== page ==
Brazilian filmmaker Kleber Mendonça Filho tells us the origins of his love for motion pictures, developed in the city of Recife at theaters like the Veneza and Sao Luiz. Though these cinemas were closed over time and converted into different spaces with new people and memories, the ghosts of the films of the director’s youth remain. The film moves at a breakneck pace, backward and forwards in time, as Mendonca recalls with impeccable detail the films and film workers that occupied these historic spaces. 

Next is an exercise in slow cinema, one that gives each different time period its own segment. Lisandro Alonso’s “Eureka” consists of three thematically related stories of varying quality. 

The first features Viggo Mortenson as a lone gunman in the Old West searching for his missing daughter. It takes place in a black-and-white, cinematic old west with strange performances, awkward gaps between dialogue, and a lovably cheesy sensibility. The second portion of the film is a more modern western noir, focusing on a Native police officer in South Dakota working late into the night. It plays as a hyperrealistic look into the troubled lives of modern Native Americans as they struggle with poverty and drugs. The third and most abstract portion of the film goes back in time to the ’70s in the Brazilian rainforest, where indigenous workers pontificate about the future of their lives.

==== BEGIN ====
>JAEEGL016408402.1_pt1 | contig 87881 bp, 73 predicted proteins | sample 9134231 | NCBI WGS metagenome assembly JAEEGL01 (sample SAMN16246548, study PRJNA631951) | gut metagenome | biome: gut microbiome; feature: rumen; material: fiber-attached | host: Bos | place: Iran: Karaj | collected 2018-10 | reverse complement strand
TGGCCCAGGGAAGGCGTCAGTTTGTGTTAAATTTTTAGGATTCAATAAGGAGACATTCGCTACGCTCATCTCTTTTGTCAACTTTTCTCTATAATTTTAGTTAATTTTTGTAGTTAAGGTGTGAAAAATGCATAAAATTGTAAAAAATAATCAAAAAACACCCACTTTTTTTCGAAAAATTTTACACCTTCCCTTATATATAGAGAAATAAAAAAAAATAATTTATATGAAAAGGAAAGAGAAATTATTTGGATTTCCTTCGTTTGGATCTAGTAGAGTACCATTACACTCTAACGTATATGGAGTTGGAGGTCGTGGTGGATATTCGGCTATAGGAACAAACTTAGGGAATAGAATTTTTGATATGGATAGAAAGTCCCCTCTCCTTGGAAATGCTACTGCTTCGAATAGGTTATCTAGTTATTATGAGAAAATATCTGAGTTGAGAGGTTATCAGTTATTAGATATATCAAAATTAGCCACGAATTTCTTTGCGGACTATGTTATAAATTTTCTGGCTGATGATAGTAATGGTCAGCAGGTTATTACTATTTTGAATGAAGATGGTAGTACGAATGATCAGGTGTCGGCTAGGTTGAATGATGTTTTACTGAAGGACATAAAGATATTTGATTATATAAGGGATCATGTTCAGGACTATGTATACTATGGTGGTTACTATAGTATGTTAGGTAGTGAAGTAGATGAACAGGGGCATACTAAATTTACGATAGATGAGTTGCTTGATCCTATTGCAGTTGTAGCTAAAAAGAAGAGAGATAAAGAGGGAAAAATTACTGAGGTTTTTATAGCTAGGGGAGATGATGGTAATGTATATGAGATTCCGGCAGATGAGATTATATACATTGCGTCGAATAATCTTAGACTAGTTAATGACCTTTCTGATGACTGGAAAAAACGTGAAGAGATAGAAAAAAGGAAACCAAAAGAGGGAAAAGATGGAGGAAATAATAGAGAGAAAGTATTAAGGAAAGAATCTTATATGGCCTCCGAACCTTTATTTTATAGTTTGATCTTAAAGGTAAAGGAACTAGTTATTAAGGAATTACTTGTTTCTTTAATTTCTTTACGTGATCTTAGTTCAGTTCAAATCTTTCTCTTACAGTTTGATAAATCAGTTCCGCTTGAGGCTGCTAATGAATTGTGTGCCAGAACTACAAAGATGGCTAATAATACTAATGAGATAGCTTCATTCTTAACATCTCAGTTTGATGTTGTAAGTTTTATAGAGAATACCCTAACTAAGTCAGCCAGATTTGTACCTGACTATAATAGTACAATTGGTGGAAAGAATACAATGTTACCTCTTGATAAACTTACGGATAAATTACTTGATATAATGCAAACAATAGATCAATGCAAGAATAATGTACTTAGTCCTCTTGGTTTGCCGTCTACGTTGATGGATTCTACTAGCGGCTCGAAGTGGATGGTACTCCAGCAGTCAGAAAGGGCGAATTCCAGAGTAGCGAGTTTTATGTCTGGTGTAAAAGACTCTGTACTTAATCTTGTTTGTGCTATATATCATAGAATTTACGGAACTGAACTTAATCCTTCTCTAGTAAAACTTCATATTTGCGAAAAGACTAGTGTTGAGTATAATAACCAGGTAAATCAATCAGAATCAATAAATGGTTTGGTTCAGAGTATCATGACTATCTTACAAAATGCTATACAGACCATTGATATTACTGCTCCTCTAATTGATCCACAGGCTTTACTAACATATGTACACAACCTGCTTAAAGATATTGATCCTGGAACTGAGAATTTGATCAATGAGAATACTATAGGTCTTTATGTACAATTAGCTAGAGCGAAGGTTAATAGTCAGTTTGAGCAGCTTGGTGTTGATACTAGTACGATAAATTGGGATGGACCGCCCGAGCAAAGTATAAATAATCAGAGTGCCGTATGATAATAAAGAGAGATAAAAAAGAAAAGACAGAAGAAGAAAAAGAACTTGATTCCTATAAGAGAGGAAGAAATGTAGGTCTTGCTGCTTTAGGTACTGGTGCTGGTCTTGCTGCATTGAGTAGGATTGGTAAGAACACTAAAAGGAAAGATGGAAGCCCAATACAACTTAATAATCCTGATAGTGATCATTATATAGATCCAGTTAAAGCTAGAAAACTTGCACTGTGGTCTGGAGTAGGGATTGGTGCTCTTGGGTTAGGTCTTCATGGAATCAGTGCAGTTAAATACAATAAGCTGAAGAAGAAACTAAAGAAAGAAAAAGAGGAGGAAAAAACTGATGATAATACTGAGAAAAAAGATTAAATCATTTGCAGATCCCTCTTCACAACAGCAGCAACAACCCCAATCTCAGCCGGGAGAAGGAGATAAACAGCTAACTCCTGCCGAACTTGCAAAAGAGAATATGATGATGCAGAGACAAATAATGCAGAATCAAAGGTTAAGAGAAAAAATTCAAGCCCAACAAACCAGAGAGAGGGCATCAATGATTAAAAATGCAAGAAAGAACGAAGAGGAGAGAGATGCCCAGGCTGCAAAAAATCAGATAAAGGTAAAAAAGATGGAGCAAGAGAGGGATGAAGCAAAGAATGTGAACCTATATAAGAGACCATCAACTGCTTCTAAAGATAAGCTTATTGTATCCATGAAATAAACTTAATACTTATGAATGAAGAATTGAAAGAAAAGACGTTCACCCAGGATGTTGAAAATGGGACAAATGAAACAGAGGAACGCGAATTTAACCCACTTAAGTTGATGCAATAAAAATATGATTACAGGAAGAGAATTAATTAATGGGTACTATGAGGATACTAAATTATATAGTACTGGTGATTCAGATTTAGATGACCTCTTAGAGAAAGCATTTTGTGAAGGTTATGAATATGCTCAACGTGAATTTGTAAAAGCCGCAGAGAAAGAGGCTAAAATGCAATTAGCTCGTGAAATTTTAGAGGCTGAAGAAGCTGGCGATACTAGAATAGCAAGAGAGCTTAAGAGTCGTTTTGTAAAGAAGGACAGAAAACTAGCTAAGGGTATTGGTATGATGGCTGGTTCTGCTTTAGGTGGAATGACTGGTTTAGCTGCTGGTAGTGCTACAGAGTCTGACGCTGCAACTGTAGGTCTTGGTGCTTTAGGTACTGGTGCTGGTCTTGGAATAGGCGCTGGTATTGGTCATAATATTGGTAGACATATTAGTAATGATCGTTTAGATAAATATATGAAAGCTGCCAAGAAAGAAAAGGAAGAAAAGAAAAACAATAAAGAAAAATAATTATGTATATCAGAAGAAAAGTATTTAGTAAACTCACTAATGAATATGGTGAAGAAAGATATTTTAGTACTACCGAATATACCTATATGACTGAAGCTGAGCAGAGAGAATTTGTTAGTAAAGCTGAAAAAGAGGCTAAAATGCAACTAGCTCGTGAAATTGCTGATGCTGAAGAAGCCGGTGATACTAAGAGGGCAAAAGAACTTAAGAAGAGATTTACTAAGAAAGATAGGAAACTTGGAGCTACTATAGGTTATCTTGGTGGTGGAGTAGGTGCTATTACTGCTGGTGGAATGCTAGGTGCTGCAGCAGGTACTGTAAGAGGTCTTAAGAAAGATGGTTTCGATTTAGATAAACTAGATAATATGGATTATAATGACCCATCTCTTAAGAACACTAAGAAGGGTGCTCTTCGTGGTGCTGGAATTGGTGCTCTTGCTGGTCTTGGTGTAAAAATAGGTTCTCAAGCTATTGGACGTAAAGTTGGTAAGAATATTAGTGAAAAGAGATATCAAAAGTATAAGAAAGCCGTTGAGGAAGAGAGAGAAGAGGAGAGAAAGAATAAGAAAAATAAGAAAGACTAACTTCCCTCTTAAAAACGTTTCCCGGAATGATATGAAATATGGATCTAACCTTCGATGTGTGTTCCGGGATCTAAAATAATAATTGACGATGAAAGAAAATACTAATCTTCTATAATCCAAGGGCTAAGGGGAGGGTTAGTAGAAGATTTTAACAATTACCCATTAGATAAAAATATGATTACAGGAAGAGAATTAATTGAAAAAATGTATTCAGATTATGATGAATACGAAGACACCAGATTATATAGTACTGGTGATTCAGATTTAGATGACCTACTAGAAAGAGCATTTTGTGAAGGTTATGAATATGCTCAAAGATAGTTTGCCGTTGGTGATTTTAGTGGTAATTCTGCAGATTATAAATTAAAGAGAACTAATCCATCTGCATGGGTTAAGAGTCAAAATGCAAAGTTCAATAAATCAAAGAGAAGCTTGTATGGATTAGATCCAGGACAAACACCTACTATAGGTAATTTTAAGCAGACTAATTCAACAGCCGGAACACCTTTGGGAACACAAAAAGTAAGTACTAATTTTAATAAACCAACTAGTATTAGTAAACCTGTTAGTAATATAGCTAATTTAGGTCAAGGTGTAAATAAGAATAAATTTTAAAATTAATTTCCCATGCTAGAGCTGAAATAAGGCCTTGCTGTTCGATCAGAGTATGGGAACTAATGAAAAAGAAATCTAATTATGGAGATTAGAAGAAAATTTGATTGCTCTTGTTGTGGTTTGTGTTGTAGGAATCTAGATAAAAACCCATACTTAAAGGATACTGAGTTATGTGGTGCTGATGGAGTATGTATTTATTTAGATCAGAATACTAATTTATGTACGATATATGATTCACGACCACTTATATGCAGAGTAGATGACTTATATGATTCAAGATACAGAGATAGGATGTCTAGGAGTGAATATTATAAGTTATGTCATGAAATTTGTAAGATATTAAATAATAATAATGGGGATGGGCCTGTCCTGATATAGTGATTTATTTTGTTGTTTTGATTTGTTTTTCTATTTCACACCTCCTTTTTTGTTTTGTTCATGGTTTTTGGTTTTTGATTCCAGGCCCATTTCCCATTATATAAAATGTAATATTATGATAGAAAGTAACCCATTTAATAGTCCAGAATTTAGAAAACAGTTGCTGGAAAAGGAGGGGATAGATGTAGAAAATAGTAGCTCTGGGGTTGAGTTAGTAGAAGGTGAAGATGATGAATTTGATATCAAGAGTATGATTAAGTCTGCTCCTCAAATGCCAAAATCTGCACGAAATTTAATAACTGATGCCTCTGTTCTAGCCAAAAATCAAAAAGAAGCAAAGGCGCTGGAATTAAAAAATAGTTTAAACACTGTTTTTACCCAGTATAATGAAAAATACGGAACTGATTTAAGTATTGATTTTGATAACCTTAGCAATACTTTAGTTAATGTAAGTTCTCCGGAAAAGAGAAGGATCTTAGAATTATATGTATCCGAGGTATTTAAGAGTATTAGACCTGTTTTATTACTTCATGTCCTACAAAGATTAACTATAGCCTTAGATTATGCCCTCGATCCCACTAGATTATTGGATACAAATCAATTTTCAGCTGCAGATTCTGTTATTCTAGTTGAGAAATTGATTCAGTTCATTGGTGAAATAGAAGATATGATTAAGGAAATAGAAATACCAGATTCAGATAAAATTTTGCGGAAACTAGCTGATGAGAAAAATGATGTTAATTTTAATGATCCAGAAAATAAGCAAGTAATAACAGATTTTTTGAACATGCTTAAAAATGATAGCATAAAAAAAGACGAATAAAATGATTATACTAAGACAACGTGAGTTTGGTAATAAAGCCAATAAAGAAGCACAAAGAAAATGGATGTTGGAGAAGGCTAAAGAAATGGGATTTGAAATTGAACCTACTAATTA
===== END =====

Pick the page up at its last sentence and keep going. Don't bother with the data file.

While the connection between the first two segments is obvious—the past and present of the Western—the third segment is culturally and geographically divorced from what came before. Deliberately opaque about its themes, “Eureka” challenges audiences to decide how all three narratives connect. 

The final film in the batch is much more straightforward about its intentions. “Last Summer,” Catherine Breillat’s glossy remake of the 2019 Danish drama “Queen of Hearts,” reimagines the somber story of a stepmother who starts having an affair with her teenage stepson. Anne (Léa Drucker) is a stylish lawyer specializing in advocating for children. She even has two young adopted daughters with her loving older husband, Pierre (Olivier Rabourdin). 

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